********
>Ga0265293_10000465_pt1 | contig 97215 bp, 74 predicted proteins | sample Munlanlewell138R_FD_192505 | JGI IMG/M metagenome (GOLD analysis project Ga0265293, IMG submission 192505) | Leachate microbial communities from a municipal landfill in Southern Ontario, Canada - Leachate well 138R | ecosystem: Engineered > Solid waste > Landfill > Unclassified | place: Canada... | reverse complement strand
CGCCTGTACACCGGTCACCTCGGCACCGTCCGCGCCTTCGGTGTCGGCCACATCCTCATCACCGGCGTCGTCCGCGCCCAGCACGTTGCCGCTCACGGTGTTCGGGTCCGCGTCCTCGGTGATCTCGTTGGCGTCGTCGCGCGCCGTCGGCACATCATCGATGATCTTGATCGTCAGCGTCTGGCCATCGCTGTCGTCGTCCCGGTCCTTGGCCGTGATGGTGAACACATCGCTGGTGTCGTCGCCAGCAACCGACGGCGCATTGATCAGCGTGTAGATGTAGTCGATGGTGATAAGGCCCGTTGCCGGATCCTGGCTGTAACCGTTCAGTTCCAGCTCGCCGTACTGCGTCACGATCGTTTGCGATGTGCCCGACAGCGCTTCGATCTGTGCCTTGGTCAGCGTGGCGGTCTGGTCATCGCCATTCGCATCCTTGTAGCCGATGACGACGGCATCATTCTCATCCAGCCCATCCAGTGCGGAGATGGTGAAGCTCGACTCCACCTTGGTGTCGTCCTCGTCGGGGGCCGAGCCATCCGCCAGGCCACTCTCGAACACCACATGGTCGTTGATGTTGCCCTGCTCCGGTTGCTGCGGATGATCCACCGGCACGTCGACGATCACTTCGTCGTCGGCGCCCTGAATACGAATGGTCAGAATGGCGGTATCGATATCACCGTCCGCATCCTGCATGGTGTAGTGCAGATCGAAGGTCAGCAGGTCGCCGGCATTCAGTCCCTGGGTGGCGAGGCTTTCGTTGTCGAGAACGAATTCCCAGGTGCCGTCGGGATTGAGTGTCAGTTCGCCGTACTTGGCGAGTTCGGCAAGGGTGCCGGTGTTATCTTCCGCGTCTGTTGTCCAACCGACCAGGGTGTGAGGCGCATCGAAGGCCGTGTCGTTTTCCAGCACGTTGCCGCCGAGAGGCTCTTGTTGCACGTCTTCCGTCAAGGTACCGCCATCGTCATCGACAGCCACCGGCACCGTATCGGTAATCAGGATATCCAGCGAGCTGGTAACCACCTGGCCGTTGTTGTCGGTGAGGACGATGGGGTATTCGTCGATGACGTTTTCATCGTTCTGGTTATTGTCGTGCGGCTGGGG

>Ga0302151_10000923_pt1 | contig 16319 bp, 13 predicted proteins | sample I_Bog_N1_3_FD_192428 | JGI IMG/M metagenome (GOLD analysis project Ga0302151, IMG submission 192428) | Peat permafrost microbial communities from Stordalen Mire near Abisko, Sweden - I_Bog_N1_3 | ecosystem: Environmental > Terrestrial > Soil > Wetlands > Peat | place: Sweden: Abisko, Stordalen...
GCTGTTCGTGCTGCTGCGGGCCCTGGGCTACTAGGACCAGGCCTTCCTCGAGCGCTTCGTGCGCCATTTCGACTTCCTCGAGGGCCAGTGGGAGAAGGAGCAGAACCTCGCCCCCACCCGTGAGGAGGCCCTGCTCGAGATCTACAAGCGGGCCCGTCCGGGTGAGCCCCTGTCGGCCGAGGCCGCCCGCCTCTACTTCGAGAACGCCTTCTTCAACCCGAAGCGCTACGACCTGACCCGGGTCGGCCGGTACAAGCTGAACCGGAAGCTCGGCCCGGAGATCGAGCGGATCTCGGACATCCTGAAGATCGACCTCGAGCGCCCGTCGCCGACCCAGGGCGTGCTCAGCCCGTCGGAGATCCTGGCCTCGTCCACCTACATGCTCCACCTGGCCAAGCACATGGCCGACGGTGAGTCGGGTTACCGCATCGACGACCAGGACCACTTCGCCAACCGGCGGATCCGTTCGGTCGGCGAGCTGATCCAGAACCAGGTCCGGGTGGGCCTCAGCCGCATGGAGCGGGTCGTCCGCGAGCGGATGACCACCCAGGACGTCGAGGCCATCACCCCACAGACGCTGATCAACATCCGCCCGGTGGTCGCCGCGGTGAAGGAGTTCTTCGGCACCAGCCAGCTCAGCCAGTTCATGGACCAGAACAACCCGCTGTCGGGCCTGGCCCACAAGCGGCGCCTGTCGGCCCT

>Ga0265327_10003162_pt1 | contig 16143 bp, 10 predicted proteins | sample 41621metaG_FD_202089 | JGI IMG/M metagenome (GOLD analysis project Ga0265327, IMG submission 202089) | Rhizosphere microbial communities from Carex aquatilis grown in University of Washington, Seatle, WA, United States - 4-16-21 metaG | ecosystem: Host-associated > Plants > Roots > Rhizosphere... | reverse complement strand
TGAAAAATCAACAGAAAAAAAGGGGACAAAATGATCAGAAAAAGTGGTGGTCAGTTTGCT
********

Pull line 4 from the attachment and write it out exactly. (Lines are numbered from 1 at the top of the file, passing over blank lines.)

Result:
GCTGTTCGTGCTGCTGCGGGCCCTGGGCTACTAGGACCAGGCCTTCCTCGAGCGCTTCGTGCGCCATTTCGACTTCCTCGAGGGCCAGTGGGAGAAGGAGCAGAACCTCGCCCCCACCCGTGAGGAGGCCCTGCTCGAGATCTACAAGCGGGCCCGTCCGGGTGAGCCCCTGTCGGCCGAGGCCGCCCGCCTCTACTTCGAGAACGCCTTCTTCAACCCGAAGCGCTACGACCTGACCCGGGTCGGCCGGTACAAGCTGAACCGGAAGCTCGGCCCGGAGATCGAGCGGATCTCGGACATCCTGAAGATCGACCTCGAGCGCCCGTCGCCGACCCAGGGCGTGCTCAGCCCGTCGGAGATCCTGGCCTCGTCCACCTACATGCTCCACCTGGCCAAGCACATGGCCGACGGTGAGTCGGGTTACCGCATCGACGACCAGGACCACTTCGCCAACCGGCGGATCCGTTCGGTCGGCGAGCTGATCCAGAACCAGGTCCGGGTGGGCCTCAGCCGCATGGAGCGGGTCGTCCGCGAGCGGATGACCACCCAGGACGTCGAGGCCATCACCCCACAGACGCTGATCAACATCCGCCCGGTGGTCGCCGCGGTGAAGGAGTTCTTCGGCACCAGCCAGCTCAGCCAGTTCATGGACCAGAACAACCCGCTGTCGGGCCTGGCCCACAAGCGGCGCCTGTCGGCCCT